Does insurance market impact the economic growth? Evidence from Albania.

AuthorSharku, Gentiana
  1. Introduction

    Albania is a country that has experienced a long transition, after the beginning of the reforms in 1990. Insurance market has not been a priority of the economic reforms in the first decade. According to the statistics of the Insurance Commission (Albanian Financial Supervisory Authority at the present), the premium per capita in 1999 was only USD 4.2, while in 2018 it has been increased more than tenfold. The insurance market in Albania is significantly developed in the second decade of transition period. The number of insurance companies has been increased, the foreign capital entered, the legislation was significantly improved etc. The insurance market in Albania has always been dominated by non-life insurance products. In 2019, the life insurance activity shared about 7% of total insurance activity. The structure of the insurance market in Albania has been changed from the state monopoly (until 1999) to oligopoly (up to 2002) and then to monopolistic competition (during the last decade) according to Sharku & Shehu (2016). However, the competition degree varies within the classes and activities of the insurance market. Among life and non-life insurance, the life insurance activity is more concentrated than the non-life insurance market, due to the small number of insurance companies operating in the life insurance market.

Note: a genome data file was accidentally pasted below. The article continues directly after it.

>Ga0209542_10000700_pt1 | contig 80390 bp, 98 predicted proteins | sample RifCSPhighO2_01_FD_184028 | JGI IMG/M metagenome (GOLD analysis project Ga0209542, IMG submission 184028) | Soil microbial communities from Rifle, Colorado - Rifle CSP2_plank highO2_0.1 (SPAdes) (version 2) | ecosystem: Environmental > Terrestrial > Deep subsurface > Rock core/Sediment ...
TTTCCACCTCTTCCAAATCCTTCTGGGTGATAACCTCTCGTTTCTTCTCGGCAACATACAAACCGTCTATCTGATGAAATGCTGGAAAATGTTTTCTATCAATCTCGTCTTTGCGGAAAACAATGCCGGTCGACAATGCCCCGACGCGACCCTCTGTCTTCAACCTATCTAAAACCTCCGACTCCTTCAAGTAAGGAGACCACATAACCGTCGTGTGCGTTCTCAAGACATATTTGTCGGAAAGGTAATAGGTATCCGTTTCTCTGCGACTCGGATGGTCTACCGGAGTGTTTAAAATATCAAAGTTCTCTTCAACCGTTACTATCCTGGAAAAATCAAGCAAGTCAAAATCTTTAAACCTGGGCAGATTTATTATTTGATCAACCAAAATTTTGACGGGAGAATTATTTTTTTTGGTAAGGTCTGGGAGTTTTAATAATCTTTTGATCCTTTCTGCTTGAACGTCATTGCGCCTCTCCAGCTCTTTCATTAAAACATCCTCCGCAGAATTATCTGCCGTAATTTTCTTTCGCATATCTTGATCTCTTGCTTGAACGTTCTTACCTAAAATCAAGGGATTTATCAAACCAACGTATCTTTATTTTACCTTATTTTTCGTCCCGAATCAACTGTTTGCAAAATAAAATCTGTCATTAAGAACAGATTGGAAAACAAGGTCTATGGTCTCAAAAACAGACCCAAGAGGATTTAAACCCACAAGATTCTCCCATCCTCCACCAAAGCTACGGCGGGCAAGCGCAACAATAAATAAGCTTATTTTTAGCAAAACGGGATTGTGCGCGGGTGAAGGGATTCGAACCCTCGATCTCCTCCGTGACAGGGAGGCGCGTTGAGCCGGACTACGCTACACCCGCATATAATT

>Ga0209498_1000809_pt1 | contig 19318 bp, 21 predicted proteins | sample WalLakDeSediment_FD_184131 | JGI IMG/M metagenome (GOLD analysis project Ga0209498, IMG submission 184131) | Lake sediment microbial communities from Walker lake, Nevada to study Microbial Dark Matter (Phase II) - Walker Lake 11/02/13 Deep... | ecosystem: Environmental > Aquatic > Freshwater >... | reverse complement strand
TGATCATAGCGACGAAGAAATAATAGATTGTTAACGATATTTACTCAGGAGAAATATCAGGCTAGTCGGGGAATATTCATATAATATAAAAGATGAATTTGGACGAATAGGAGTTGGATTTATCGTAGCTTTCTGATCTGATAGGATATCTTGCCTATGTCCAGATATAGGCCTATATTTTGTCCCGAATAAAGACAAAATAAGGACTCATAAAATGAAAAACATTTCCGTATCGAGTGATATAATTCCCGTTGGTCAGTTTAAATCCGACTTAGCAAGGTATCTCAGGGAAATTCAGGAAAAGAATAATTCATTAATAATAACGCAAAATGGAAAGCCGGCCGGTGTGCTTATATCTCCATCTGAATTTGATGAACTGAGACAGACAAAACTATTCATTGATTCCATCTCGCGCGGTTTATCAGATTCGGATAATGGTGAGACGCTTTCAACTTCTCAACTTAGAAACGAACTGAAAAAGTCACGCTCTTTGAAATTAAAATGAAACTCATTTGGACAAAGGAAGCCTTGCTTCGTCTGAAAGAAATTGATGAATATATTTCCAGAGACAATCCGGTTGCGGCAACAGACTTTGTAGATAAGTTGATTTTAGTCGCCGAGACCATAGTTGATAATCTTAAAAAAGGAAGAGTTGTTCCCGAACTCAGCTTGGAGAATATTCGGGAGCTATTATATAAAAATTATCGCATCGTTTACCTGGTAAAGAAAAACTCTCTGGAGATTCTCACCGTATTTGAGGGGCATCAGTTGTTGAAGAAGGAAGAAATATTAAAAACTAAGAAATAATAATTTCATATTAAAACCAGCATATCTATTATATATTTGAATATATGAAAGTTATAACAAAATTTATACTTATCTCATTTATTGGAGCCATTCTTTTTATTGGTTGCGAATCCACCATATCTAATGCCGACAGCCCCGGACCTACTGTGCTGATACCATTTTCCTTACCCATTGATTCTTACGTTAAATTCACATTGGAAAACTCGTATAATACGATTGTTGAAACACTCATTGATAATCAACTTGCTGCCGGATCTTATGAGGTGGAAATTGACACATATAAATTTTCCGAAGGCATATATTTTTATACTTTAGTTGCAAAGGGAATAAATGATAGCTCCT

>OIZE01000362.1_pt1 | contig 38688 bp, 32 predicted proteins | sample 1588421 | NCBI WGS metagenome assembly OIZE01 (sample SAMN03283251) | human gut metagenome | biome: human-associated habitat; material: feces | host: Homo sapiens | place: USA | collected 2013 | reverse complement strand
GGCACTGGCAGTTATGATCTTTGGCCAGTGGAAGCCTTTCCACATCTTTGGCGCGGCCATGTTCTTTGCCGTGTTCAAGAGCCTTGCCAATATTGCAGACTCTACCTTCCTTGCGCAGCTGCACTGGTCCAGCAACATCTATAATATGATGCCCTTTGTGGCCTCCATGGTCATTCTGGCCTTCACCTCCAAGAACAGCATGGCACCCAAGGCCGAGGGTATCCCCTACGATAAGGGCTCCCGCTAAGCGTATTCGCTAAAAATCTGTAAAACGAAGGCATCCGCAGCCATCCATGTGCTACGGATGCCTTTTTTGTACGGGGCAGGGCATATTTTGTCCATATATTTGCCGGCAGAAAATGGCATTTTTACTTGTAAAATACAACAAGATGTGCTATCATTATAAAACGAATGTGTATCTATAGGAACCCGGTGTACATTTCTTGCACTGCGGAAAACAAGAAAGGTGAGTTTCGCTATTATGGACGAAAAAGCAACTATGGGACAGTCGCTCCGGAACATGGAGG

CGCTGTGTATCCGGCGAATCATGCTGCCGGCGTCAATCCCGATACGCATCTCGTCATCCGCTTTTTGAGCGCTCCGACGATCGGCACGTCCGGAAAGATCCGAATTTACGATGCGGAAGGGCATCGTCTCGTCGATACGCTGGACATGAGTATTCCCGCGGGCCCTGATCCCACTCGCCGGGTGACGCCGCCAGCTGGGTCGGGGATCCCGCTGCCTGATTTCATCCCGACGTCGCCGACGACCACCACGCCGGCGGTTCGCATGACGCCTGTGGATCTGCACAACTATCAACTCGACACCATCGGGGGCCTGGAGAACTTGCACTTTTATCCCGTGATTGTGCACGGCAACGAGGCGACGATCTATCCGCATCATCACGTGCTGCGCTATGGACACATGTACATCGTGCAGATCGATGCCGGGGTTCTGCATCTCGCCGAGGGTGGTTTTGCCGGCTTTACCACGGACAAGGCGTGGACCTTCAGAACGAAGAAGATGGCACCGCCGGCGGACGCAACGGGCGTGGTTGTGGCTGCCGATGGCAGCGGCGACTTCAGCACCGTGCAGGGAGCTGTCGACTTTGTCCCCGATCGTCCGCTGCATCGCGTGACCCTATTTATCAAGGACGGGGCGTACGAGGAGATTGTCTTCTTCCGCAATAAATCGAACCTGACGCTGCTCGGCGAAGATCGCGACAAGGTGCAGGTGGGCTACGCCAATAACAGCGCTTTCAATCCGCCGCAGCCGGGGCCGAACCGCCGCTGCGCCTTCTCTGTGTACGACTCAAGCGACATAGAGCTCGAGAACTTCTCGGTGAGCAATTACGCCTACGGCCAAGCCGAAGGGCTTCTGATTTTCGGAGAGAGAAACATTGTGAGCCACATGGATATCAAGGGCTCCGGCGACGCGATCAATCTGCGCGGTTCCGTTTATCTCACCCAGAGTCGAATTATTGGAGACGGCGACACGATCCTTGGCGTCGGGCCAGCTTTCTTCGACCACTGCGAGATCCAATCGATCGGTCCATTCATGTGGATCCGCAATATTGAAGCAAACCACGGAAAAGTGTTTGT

Many academics and practitioners in Albania have explored the factors that influence the economic development in Albania, such as foreign direct investment, remittances, banking sector, monetary policy, fiscal policy etc. But very few of them have included the insurance activity as a potential variable of economic development. The late development of the insurance sector in Albania, may be one of the reasons that it is not considered in their studies. However, the international literature suggests that a relationship between economic development and insurance activity may exist even in developing countries like Albania.

    The aim of this article is to explore the relationship between insurance activity and economic growth, considering both the segments: life and non-life insurance and economic development. The literature review regarding this relationship is summarized in the first section of the article. The second section presents the methodology and the data base used in the study and the third section discusses the findings. The final section contains some conclusions regarding the insurance market in Albania.

  2. Literature Review